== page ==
At the bottom of this posting, there are two examples of views of the donor area under a hand microscope (these can be purchased on Amazon.com). The microscopic view on the picture above averages about 2 hairs per follicular unit. This number is close to the average Caucasian’s density with a total hair count reflecting 100,000 hairs on the head. The picture below shows follicular units that contain far more than 2 hairs each (a very high donor density). Without calculating it but eyeballing it, it appear that the number of hairs exceed 3 hairs for each follicular group or more than 150,000 hairs on the head. Let’s assume that there are 3 hairs per follicular unit for the simplicity of the calculations that follow.
The average human has 50,000 follicular units on his hair baring scalp, averaging 2 hairs each which calculates to 100,000 hairs on the head. If you look at the Class 7 balding pattern patient, the remaining hair is the only hair that we can legitimately call permanent hair. This reflects 20% of the hair baring surface on the scalp (excluding neck hair) i.e. in a typical Caucasian male, 20% of the 100,000 hairs are permanent hairs for transplantation, which is 20,000 hairs or 10,000 permanent Follicular Units (grafts).
That means that if 10,000 grafts were taken out of the Class 7 patterned area, the area would be completely bald. Therefore the obvious question is how many grafts of these 10,000 permanent hair Folliclar Units (grafts) can we move. The answer depends on a series of factors, but let’s say safely that 60% can be moved safely, or 6,000 grafts with the FUE technique. If your hair has an average thickness or is more coarse, then number of harvestable grafts can be higher so that the remaining follicular units (grafts) will be enough to make the donor area look normal. If the hair is fine, however, the number of extractions that are safe will drop below the 6,000 Follicular Units (grafts) that can be safely harvested. When you or your surgeon push these numbers higher, you take a risk of donor area depletion which produces a see-through donor area (i.e. balding in the donor area). This is the reason I am writing this post, to give you, the reader, the power to understand the logic in the decisions on how to estimate the maximum number of grafts that you can move before risking a see-through donor area.
One reality is that most people don’t bald to a Class 7 pattern (only 7% of the male population), but might stop at a Class 6 pattern of balding, so if your surgeon and you decide that you are willing to extend the donor area to the Class 6 pattern of balding, then the number of permanent hairs will increase to 30,000 hairs and the number of harvestable grafts will be much higher with harvestable grafts possibly at 9,000 Follicular Units (or grafts) leaving 6,000 remaining follicular units to cover the donor area (the size of the Class 6 pattern of remaining hair). The decision to increase the projected size of the donor area has its risks because no one will know for sure that they will never develop a Class 7 pattern. The consequences of this decision is (1) the extra 3,000 transplanted grafts will not live and will die where ever they were placed if you develop a Class 7 pattern of balding, and (2) the harvested area will show with FUE area as white scars above the remaining donor area and these scars will be visible to everyone. So this decision should not be taken lightly and it must be discussed with your doctor at the time of the FUE, or you may regret the decision sometime in your future.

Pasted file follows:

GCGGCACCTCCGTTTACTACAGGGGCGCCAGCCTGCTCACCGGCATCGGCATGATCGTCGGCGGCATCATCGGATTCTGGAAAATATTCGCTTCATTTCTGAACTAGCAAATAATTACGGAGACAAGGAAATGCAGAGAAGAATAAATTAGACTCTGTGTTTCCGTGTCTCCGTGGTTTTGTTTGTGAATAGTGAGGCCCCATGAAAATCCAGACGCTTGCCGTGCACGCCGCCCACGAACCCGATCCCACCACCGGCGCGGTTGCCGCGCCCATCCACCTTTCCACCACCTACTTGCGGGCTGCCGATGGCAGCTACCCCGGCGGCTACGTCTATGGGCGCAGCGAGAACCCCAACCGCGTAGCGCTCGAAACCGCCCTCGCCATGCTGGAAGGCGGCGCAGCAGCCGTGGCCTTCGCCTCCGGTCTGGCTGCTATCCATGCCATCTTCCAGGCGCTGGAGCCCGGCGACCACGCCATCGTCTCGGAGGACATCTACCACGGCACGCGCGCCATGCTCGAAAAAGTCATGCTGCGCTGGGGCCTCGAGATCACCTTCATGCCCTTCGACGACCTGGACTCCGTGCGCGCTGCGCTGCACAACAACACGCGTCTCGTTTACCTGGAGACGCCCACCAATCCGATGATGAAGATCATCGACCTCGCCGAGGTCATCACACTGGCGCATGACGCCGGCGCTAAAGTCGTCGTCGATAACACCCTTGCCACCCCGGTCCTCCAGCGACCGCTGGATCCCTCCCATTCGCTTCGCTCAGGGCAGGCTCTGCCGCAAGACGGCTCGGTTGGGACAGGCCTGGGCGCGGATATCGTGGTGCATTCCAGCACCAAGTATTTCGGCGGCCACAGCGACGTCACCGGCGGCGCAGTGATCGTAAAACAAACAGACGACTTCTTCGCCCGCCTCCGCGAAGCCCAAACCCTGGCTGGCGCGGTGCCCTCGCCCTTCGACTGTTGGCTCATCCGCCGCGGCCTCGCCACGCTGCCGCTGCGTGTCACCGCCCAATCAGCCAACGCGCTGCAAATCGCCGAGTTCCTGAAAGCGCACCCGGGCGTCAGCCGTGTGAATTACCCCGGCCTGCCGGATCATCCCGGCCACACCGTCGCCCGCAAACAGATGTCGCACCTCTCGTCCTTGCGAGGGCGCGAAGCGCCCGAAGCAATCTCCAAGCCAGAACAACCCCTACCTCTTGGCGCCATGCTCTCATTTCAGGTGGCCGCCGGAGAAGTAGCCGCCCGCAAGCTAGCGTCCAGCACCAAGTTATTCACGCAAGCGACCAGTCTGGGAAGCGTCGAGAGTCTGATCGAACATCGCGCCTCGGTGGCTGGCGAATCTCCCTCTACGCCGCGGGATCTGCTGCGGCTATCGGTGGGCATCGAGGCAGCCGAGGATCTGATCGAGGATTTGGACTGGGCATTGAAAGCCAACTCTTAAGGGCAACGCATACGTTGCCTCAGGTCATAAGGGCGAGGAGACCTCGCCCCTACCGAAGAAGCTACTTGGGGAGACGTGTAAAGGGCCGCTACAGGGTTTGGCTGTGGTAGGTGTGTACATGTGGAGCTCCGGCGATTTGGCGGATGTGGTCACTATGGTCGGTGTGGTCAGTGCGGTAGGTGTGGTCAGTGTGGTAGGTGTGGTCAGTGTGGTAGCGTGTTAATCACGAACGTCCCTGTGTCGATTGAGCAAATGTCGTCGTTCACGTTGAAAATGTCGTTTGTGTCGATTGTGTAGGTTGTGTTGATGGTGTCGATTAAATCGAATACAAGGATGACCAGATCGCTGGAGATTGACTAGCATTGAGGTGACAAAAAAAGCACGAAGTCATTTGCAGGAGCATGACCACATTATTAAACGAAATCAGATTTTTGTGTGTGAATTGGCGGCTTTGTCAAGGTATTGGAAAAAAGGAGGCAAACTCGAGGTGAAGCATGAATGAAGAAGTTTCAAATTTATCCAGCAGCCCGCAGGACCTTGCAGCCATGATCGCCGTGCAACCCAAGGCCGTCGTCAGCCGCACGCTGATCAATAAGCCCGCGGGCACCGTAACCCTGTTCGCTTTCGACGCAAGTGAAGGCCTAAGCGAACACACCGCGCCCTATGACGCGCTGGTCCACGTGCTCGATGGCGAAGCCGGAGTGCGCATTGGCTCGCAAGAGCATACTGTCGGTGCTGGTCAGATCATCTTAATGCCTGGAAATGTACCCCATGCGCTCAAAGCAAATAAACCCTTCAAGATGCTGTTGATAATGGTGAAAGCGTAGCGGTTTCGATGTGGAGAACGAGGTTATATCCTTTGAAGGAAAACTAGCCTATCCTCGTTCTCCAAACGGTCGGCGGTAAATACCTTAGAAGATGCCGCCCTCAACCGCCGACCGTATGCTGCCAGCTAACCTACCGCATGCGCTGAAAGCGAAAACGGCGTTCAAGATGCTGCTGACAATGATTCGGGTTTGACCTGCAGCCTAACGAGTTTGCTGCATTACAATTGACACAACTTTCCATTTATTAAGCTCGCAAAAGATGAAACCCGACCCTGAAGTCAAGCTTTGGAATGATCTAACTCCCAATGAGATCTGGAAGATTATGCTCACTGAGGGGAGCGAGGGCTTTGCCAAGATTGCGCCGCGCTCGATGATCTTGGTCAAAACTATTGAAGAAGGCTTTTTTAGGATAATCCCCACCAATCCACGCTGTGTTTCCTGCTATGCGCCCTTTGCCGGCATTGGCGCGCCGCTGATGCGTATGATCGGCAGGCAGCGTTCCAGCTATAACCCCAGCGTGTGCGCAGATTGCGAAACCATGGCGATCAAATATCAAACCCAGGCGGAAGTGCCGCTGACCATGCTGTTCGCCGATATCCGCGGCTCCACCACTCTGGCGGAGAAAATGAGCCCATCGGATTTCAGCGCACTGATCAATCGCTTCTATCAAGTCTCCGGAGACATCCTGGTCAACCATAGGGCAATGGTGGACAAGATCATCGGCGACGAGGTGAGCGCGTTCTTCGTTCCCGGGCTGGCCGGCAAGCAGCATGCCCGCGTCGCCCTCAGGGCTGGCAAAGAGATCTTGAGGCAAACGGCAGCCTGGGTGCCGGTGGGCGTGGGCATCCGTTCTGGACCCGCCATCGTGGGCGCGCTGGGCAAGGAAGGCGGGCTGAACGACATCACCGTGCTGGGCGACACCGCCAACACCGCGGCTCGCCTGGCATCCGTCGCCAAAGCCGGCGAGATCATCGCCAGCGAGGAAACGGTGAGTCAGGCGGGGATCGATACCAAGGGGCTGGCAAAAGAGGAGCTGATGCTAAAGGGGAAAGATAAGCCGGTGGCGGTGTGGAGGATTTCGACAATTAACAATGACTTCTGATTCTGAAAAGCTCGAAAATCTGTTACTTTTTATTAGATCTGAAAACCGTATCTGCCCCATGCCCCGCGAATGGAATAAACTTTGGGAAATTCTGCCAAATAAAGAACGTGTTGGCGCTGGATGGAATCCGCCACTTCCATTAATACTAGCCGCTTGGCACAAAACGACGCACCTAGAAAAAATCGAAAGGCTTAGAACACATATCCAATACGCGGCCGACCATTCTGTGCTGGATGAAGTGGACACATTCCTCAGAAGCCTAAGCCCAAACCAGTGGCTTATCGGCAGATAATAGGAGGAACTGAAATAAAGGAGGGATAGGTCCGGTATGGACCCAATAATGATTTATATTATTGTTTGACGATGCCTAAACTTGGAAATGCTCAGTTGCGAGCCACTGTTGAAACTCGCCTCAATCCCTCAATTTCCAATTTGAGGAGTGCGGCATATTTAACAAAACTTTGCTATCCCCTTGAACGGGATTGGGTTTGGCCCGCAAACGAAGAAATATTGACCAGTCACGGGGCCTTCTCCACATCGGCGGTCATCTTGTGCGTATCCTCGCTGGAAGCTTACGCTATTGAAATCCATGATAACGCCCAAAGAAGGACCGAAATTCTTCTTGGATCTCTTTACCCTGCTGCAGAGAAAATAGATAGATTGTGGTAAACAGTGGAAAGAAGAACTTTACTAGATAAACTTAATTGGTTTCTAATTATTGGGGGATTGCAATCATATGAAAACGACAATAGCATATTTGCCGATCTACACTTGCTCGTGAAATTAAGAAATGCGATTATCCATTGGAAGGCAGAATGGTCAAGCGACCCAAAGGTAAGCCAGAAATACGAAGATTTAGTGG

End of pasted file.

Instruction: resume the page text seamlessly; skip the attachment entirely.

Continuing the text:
In the microscopic view of the patient on the right who has a very high donor density, the harvestable hairs in the Class 7 area may have doubled because the look of the donor area reflects not the number of hairs that were removed, but rather the number of hairs (or follicular groups or grafts) left behind. To calculate the safe harvestable number of grafts, the key is to leave behind approximately 4000 Follicular units. With an average Follicular Unit density of 3, the donor area contains 30,000 hairs or 15,000 Follicular Units (grafts) so that to leave behind 6000 grafts, this patient can safely harvest 9000 Follicular Units (15,000 – 9,000 = 6,000).
The use of strip surgery, on the other hand, always keeps the excised donor hair at the lower side of the Class 7 permanent zone, so that if your surgeon and you decide to take more grafts, other than a possible scar that may occur from the strip surgery, the risk of placing non-permanent hairs with the surgery is very low and the risk of seeing an area of harvested grafts with no hair will not occur. Of course, the risk here is potential scarring. The use of “Scalp Micropigmentation” solves the problem for either a see-through donor area or a scar. Here are examples of what can go wrong if things are not done right: https://baldingblog.com/collection-victim-photos-internet-harvested-depleted-donor-areas/